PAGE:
19.6 C
Byron Shire
May 12, 2021

Police to face hearing over eight-year-old boy locked in paddywagon

Latest News

How much do you know about koalas?

How well do you know your koala facts? Test your knowledge at the June 2 Koala Hard Quiz in Mullumbimby.

Other News

Plans to increase building heights in Byron CBD may be shelved

Byron Council’s controversial plan to increase building height limits on a block in the centre of Byron Bay looks set to be abandoned at this week’s planning meeting.

Global predicament

Dudley Leggett – Director of Sustainability Research Institute, Suffolk Park Phillip Frazer’s article, (Echo 6 January) is an excellent summary of...

Upside down river

Tim Harrington, Lennox Head Letter contributor Richard White (letters 21/4/21) quite correctly identifies the Richmond River as an ‘upside down river’...

Government fails to support dying at home in Northern Rivers

Approaching the subject of dying is always tricky, often awkward, and never easy. But when you are faced with caring for someone at the end of their life, it helps if you can find support from people who have already navigated the path.

Interview with Nick Sergi, producer of the Byron Music Festival

Nick Sergi, producer of the Byron Music Festival talks to The Echo.

Deep listening and housing ideas under Mullum’s fig trees for Renew Fest

Around a hundred presenters, musicians, other artists and community activators plus a bumper crowd of punters all came together under the fig trees at the Mullumbimby Showground over the weekend for Renew Fest 2021.

Two police officers face court today after allegedly leaving a child in a police wagon.  (file pic)
Two police officers face court today after allegedly leaving a child in a police wagon. (file pic)

Two police officers who have pleaded not guilty to allegedly leaving an eight-year-old Aboriginal boy locked in the back of a police paddy wagon at Coraki for up to three hours last April will face a hearing today.

When Mundhra Williams and his cousins were allegedly throwing rocks and eggs at a car at the Coraki sewage treatment plant on April 13, police were called.

His cousins were taken home by police, but when the officer found out Mundhra’s mother Jane was at work, he returned to Coraki police station and allegedly left the eight-year-old locked in the back of the paddy wagon.

While Mundhra was locked in the police vehicle, his mother was told he had been picked up by police, and began frantically trying to find out where her son was.

Meanwhile, the officer who picked up Mundhra was called to a job at Evans Head and allegedly left him locked in the police vehicle, which was parked in the driveway of the police station.

After Mundhra was released, he was examined by paramedics and found to be unharmed.

Ms Williams complained to police about how he was treated and an investigation was launched, which was overseen by the NSW Ombudsman.

The story quickly gained national media attention and was published in everything from seniors newspapers to trucking magazines.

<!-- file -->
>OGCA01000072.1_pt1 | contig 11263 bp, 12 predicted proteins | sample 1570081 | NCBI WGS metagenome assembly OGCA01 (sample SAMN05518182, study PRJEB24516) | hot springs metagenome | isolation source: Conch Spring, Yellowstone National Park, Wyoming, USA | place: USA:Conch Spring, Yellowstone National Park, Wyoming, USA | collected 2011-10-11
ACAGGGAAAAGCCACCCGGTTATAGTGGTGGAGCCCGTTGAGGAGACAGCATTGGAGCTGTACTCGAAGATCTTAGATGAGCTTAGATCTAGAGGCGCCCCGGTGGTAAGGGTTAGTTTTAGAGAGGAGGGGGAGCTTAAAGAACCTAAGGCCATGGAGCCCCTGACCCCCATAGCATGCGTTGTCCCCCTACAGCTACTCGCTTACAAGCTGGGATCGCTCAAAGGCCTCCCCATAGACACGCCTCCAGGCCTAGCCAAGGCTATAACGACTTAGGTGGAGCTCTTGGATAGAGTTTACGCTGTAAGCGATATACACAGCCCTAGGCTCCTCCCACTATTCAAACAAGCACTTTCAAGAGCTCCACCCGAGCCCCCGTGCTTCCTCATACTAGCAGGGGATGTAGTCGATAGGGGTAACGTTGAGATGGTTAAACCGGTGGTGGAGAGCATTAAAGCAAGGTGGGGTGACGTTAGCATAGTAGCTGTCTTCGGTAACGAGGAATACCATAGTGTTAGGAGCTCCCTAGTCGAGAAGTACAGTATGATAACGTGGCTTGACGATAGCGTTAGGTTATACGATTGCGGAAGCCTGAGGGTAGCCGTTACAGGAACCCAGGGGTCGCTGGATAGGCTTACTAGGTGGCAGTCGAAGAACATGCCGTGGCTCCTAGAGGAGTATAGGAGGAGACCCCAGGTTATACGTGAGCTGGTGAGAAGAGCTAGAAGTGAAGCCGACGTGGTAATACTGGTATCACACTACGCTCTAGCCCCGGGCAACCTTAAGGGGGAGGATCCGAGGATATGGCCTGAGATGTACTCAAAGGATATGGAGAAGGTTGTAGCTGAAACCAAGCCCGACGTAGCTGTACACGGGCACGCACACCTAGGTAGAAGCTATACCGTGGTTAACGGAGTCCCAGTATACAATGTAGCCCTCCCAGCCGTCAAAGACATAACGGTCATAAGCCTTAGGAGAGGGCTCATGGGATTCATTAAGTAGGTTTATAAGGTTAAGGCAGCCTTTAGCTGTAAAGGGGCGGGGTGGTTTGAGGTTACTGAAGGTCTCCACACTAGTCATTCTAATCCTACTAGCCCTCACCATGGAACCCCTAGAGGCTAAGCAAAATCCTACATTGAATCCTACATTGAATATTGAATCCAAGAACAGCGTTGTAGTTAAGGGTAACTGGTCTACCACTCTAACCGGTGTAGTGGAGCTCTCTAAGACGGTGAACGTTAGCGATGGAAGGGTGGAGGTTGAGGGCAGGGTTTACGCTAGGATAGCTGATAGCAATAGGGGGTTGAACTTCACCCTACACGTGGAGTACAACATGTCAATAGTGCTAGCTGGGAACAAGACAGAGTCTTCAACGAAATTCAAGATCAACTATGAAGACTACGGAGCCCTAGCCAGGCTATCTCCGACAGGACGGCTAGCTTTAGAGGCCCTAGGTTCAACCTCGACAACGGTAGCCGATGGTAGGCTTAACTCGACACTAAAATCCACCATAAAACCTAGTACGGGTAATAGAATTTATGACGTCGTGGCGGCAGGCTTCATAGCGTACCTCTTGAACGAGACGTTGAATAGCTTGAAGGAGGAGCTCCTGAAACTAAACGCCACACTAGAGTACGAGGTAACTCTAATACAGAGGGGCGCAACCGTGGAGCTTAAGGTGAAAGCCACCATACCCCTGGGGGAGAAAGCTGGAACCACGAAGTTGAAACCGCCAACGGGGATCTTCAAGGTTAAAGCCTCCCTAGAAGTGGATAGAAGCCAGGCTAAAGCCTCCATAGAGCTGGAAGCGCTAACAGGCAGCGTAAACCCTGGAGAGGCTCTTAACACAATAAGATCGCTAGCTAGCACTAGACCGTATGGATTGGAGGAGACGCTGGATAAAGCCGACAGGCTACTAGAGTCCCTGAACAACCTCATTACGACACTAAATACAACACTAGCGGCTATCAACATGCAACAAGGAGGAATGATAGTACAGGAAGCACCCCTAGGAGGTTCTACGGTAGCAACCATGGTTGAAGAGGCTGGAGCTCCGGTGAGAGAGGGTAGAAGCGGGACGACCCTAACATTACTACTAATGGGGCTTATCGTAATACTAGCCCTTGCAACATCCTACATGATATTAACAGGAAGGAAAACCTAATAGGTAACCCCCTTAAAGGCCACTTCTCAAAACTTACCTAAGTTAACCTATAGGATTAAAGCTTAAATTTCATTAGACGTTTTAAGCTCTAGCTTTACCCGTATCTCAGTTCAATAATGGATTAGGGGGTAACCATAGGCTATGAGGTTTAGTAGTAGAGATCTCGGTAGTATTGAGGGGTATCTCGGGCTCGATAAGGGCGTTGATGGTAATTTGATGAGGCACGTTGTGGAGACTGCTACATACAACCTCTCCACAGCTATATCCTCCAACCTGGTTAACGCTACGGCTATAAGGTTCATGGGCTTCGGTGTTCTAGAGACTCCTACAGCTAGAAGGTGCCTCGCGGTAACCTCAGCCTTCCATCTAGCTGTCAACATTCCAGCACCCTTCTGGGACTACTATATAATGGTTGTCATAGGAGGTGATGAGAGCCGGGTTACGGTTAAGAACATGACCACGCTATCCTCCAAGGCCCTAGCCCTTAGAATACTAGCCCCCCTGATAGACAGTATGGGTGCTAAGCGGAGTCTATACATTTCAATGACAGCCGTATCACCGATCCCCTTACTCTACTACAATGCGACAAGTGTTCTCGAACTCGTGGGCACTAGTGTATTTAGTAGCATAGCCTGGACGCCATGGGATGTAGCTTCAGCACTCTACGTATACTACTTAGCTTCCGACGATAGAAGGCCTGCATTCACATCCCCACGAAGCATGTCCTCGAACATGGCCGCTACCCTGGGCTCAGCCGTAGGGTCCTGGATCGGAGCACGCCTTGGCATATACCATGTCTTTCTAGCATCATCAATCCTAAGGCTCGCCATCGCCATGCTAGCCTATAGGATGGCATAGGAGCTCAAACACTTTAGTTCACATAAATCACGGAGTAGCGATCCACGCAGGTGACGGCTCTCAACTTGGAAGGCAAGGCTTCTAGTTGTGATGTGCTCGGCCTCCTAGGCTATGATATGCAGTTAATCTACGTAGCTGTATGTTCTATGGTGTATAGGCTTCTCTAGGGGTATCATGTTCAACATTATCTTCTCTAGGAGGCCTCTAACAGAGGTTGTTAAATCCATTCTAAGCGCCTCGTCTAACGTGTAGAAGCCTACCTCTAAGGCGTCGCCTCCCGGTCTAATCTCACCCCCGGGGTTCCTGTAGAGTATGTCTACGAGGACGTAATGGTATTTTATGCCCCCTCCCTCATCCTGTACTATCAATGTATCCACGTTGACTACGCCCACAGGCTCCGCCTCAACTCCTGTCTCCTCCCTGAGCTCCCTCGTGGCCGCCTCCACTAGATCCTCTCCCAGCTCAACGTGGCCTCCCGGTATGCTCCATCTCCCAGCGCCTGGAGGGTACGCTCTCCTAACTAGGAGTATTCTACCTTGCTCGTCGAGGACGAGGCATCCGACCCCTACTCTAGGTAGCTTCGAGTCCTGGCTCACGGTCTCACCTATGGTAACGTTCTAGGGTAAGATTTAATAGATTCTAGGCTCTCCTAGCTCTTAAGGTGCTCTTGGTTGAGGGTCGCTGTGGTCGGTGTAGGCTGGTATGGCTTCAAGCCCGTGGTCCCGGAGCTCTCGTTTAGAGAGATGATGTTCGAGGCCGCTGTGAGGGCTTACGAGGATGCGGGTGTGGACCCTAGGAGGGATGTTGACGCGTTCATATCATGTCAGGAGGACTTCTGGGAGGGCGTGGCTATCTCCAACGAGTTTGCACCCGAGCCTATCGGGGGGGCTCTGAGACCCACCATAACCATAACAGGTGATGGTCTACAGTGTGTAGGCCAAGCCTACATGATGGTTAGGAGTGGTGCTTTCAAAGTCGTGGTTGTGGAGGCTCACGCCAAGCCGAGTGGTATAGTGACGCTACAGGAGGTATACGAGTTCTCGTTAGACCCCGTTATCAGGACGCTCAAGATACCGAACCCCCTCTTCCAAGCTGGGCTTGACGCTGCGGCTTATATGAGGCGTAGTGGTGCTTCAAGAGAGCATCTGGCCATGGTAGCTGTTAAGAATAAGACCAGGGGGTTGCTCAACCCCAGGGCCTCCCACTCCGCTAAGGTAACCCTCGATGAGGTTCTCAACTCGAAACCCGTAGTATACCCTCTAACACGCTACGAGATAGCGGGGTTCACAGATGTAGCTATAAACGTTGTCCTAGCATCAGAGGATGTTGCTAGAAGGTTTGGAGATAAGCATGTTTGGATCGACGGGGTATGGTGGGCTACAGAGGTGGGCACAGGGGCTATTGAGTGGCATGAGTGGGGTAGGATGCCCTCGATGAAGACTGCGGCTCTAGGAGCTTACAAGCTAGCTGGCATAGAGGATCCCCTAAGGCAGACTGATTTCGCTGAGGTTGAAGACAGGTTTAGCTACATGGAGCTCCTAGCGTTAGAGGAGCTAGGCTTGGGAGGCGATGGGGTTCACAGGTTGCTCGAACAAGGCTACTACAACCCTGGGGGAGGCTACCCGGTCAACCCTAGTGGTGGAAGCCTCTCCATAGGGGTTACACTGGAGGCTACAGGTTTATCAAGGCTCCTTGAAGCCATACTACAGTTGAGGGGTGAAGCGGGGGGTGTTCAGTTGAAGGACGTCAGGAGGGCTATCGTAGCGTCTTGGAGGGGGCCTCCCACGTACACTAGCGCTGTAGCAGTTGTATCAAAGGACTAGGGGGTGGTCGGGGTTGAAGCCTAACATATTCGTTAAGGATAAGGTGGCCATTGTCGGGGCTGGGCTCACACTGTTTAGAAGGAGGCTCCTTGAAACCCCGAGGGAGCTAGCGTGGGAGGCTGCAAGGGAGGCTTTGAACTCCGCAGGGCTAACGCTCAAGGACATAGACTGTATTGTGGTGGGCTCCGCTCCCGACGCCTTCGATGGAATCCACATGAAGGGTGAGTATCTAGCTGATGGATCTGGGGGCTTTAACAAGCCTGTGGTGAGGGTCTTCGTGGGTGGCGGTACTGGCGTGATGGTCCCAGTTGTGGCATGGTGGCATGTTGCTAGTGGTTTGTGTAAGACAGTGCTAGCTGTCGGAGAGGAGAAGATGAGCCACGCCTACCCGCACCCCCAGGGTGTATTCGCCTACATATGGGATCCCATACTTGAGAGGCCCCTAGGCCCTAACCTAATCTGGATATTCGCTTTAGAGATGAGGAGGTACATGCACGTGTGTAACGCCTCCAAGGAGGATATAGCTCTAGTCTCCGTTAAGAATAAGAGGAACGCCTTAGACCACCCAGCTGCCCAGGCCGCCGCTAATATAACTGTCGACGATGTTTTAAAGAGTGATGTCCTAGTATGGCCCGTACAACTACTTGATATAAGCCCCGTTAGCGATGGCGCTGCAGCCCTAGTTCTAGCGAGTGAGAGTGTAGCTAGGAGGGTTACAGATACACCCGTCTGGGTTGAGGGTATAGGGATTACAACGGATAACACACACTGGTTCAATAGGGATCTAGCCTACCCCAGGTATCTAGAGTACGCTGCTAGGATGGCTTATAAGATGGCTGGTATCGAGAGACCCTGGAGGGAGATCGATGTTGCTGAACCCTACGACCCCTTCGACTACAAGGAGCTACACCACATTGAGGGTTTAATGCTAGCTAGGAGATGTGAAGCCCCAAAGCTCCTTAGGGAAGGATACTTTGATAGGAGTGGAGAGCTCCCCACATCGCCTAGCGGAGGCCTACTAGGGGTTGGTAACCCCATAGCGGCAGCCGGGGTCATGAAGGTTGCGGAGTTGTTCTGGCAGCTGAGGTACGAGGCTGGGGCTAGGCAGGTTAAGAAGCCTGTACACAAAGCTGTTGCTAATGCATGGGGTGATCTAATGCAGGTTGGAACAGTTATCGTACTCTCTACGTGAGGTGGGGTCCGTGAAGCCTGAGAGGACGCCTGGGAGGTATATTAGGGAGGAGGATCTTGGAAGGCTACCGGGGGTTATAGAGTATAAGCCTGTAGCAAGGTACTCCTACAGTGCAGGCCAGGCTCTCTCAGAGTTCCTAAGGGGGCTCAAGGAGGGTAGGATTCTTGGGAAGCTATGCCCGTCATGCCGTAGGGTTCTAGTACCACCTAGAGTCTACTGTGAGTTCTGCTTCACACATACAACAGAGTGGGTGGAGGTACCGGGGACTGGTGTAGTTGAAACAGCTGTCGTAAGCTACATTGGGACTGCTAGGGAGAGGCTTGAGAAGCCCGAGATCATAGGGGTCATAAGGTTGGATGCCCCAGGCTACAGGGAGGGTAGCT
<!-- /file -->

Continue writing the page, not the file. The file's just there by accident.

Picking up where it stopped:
It even made news in the United Kingdom, where it was published online by the Daily Mail.

Following the investigation, the two police involved, senior constables Michael John Writer, 44, and Brian Michael Quinn, 33, were charged on October 13, and placed on restricted work duties.

‘Did neglect to carry out his lawful duty as a police officer, namely, by failing to take proper care and exercise due diligence in respect of an Aboriginal juvenile in custody,’ court documents for both men stated.

When they both appeared in Lismore Local Court on January 17 and entered not guilty pleas to both charges, Magistrate David Heilpern adjourned the matters for hearing on June 22 and 23.

Mr Heilpern noted on the court papers ‘remote room required’ which is a room separate from the court where witnesses can give evidence via videolink.

The maximum penalty for leaving a child unattended and locked in a car is a $22,000 fine.

The charge of police officer neglect/refuse/not carry out any lawful order carries a maximum penalty of 20 penalty units.

Each penalty unit is equivalent to a $110 fine.

Support The Echo

Keeping the community together and the community voice loud and clear is what The Echo is about. More than ever we need your help to keep this voice alive and thriving in the community.

Like all businesses we are struggling to keep food on the table of all our local and hard working journalists, artists, sales, delivery and drudges who keep the news coming out to you both in the newspaper and online. If you can spare a few dollars a week – or maybe more – we would appreciate all the support you are able to give to keep the voice of independent, local journalism alive.


Please enter your comment!
Please enter your name here

Tweed residents facing rate rise in 2021/2022 financial year

Tweed residents are invited to provide feedback on their council's budget, revenue policy and fees and charges, as Tweed Council prepares to finalise its delivery program and operational plan for the next financial year.

Exotic and hybrid

Dailan Pugh, Byron Bay I was shocked to see the abundant exotic and hybrid plantings at Byron’s new bus interchange. As Byron Council used to have...

Locals call for automatic revocation of speeding fines on Hinterland Way in first half of April

When local man Nathan Hicks saw posts on Facebook about locals who had received fines they believed were incorrect he decided to look into challenging his own fine. 

Ageism alive and well

Margaret Boshier, St Ives I have been spending time in the ocean since before I could walk; I grew up at the beach; I have...